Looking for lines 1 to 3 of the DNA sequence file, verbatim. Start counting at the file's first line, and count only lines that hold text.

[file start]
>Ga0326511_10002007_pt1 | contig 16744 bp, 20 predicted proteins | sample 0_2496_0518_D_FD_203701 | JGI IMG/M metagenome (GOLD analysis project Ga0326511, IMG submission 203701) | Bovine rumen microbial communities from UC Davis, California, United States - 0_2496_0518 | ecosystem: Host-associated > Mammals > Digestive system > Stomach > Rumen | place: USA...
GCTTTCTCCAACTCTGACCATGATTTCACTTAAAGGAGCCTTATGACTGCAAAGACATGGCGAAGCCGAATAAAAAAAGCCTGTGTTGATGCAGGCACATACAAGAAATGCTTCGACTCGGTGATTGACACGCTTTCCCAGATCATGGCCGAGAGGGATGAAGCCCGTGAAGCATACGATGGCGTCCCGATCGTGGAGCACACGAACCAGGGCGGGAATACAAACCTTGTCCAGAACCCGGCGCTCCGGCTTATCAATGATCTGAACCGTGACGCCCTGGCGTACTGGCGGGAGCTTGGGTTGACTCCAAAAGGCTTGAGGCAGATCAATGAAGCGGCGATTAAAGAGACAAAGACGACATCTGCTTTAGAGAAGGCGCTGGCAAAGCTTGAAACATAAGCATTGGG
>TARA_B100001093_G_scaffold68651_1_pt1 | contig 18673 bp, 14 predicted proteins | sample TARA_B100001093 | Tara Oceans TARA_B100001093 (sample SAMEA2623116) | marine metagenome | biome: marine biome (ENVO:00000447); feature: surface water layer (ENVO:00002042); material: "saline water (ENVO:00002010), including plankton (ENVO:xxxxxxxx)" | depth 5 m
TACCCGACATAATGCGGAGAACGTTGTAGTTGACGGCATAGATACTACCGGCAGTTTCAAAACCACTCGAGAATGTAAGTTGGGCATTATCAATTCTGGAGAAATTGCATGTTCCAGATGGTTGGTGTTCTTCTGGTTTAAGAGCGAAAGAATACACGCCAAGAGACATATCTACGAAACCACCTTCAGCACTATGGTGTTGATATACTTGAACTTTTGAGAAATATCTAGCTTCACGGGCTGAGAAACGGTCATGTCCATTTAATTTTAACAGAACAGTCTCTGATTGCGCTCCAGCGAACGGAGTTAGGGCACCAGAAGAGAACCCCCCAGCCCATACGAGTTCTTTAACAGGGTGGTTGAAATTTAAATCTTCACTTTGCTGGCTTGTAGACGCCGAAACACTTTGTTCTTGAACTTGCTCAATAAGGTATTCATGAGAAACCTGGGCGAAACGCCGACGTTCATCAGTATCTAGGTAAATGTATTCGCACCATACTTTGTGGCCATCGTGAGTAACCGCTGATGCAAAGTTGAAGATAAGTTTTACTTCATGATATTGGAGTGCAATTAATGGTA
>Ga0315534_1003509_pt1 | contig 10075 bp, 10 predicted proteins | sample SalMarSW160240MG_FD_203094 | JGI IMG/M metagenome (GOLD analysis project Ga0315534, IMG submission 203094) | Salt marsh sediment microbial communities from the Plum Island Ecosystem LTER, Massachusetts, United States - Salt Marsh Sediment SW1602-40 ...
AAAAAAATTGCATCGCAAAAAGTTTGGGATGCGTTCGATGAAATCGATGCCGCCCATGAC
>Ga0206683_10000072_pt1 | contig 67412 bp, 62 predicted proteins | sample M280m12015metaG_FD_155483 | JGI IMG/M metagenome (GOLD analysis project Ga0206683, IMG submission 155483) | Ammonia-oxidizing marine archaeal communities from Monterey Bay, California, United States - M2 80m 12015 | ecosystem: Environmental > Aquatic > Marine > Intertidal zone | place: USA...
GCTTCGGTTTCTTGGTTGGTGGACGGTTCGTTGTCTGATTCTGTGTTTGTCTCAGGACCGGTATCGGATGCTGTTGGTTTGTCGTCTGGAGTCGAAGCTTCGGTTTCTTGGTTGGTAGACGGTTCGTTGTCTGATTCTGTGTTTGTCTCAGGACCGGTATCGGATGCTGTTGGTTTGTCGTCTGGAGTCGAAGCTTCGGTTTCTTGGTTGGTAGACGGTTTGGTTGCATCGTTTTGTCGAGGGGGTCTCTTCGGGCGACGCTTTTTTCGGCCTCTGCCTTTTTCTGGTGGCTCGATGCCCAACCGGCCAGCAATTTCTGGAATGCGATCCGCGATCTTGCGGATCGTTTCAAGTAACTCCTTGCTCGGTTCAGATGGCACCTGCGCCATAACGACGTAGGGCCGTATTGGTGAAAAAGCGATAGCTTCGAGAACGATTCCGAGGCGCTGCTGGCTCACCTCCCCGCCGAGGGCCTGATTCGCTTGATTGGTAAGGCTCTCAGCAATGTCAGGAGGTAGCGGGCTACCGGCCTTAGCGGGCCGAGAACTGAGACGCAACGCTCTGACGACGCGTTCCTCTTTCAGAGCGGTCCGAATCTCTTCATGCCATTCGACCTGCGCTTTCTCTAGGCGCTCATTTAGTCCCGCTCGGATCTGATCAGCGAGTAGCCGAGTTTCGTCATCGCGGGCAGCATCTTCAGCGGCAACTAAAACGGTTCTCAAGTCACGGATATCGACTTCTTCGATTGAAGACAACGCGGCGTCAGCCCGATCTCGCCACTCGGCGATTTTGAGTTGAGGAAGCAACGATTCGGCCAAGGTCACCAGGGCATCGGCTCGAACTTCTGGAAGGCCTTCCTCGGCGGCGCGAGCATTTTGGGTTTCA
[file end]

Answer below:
>Ga0326511_10002007_pt1 | contig 16744 bp, 20 predicted proteins | sample 0_2496_0518_D_FD_203701 | JGI IMG/M metagenome (GOLD analysis project Ga0326511, IMG submission 203701) | Bovine rumen microbial communities from UC Davis, California, United States - 0_2496_0518 | ecosystem: Host-associated > Mammals > Digestive system > Stomach > Rumen | place: USA...
GCTTTCTCCAACTCTGACCATGATTTCACTTAAAGGAGCCTTATGACTGCAAAGACATGGCGAAGCCGAATAAAAAAAGCCTGTGTTGATGCAGGCACATACAAGAAATGCTTCGACTCGGTGATTGACACGCTTTCCCAGATCATGGCCGAGAGGGATGAAGCCCGTGAAGCATACGATGGCGTCCCGATCGTGGAGCACACGAACCAGGGCGGGAATACAAACCTTGTCCAGAACCCGGCGCTCCGGCTTATCAATGATCTGAACCGTGACGCCCTGGCGTACTGGCGGGAGCTTGGGTTGACTCCAAAAGGCTTGAGGCAGATCAATGAAGCGGCGATTAAAGAGACAAAGACGACATCTGCTTTAGAGAAGGCGCTGGCAAAGCTTGAAACATAAGCATTGGG
>TARA_B100001093_G_scaffold68651_1_pt1 | contig 18673 bp, 14 predicted proteins | sample TARA_B100001093 | Tara Oceans TARA_B100001093 (sample SAMEA2623116) | marine metagenome | biome: marine biome (ENVO:00000447); feature: surface water layer (ENVO:00002042); material: "saline water (ENVO:00002010), including plankton (ENVO:xxxxxxxx)" | depth 5 m